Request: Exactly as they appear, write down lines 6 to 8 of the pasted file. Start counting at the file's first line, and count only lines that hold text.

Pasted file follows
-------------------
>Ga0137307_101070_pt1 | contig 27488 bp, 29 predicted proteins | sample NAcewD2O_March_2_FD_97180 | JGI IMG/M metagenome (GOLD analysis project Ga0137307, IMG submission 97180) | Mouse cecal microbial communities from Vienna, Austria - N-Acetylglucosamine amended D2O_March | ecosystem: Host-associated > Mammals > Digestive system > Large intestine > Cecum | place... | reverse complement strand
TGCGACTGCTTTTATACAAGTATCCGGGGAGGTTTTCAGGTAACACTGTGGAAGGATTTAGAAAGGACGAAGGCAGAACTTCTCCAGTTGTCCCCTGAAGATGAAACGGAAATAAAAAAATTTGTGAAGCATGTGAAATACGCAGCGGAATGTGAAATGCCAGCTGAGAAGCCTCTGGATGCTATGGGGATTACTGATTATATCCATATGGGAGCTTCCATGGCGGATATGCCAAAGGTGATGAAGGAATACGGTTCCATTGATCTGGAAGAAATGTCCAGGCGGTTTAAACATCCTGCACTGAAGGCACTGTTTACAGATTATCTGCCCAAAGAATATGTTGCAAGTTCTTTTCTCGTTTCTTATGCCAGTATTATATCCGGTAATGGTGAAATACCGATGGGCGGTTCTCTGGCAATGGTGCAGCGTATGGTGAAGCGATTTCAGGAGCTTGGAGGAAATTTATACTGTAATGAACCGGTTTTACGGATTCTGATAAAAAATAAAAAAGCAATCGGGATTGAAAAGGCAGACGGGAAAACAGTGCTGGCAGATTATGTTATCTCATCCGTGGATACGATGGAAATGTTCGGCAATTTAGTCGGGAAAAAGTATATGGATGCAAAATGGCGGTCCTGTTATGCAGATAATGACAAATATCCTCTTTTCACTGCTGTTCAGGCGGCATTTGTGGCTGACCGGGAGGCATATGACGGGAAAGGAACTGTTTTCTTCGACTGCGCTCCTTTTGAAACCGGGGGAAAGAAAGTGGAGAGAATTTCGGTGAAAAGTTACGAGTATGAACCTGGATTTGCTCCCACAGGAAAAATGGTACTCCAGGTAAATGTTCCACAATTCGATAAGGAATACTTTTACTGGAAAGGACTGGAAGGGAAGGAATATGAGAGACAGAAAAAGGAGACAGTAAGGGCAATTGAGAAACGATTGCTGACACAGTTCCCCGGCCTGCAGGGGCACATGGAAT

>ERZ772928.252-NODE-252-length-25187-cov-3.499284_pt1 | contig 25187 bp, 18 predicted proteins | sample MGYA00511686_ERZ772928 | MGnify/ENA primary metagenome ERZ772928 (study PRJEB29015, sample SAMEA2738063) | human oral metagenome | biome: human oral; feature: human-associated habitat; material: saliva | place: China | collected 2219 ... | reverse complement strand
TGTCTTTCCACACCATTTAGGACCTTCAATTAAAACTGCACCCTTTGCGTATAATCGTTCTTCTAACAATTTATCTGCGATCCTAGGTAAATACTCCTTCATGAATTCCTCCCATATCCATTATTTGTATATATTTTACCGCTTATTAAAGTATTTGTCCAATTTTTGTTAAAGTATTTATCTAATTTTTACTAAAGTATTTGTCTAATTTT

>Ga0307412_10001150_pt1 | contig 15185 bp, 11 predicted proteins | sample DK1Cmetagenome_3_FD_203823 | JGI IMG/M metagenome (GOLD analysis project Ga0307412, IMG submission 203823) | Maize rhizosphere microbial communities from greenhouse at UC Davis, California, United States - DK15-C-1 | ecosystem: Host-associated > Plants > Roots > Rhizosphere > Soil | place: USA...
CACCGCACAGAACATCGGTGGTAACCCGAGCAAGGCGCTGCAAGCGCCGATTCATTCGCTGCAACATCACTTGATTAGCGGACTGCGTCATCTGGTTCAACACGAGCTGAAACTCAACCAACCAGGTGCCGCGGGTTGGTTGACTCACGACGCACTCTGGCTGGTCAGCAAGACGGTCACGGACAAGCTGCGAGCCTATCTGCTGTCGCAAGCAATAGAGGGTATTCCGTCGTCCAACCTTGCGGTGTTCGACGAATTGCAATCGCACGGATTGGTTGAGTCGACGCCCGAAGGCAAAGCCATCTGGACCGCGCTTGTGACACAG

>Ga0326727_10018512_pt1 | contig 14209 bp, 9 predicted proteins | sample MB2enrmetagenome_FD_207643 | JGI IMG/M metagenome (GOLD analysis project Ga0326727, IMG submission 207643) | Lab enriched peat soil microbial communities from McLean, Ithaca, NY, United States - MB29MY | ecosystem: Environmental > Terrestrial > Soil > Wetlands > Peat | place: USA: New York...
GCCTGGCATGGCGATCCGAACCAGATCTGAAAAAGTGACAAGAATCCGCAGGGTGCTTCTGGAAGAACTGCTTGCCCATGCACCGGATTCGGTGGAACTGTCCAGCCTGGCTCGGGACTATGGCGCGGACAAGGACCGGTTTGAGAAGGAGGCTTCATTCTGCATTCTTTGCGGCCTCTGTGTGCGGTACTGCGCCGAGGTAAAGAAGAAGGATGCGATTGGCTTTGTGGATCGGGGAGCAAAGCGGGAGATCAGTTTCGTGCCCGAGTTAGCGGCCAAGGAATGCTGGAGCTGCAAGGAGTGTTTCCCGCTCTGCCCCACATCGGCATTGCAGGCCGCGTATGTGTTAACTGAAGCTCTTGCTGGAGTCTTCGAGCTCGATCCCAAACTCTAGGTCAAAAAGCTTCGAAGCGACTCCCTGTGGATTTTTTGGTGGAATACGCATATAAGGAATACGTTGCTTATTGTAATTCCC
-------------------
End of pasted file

CACCGCACAGAACATCGGTGGTAACCCGAGCAAGGCGCTGCAAGCGCCGATTCATTCGCTGCAACATCACTTGATTAGCGGACTGCGTCATCTGGTTCAACACGAGCTGAAACTCAACCAACCAGGTGCCGCGGGTTGGTTGACTCACGACGCACTCTGGCTGGTCAGCAAGACGGTCACGGACAAGCTGCGAGCCTATCTGCTGTCGCAAGCAATAGAGGGTATTCCGTCGTCCAACCTTGCGGTGTTCGACGAATTGCAATCGCACGGATTGGTTGAGTCGACGCCCGAAGGCAAAGCCATCTGGACCGCGCTTGTGACACAG

>Ga0326727_10018512_pt1 | contig 14209 bp, 9 predicted proteins | sample MB2enrmetagenome_FD_207643 | JGI IMG/M metagenome (GOLD analysis project Ga0326727, IMG submission 207643) | Lab enriched peat soil microbial communities from McLean, Ithaca, NY, United States - MB29MY | ecosystem: Environmental > Terrestrial > Soil > Wetlands > Peat | place: USA: New York...
GCCTGGCATGGCGATCCGAACCAGATCTGAAAAAGTGACAAGAATCCGCAGGGTGCTTCTGGAAGAACTGCTTGCCCATGCACCGGATTCGGTGGAACTGTCCAGCCTGGCTCGGGACTATGGCGCGGACAAGGACCGGTTTGAGAAGGAGGCTTCATTCTGCATTCTTTGCGGCCTCTGTGTGCGGTACTGCGCCGAGGTAAAGAAGAAGGATGCGATTGGCTTTGTGGATCGGGGAGCAAAGCGGGAGATCAGTTTCGTGCCCGAGTTAGCGGCCAAGGAATGCTGGAGCTGCAAGGAGTGTTTCCCGCTCTGCCCCACATCGGCATTGCAGGCCGCGTATGTGTTAACTGAAGCTCTTGCTGGAGTCTTCGAGCTCGATCCCAAACTCTAGGTCAAAAAGCTTCGAAGCGACTCCCTGTGGATTTTTTGGTGGAATACGCATATAAGGAATACGTTGCTTATTGTAATTCCC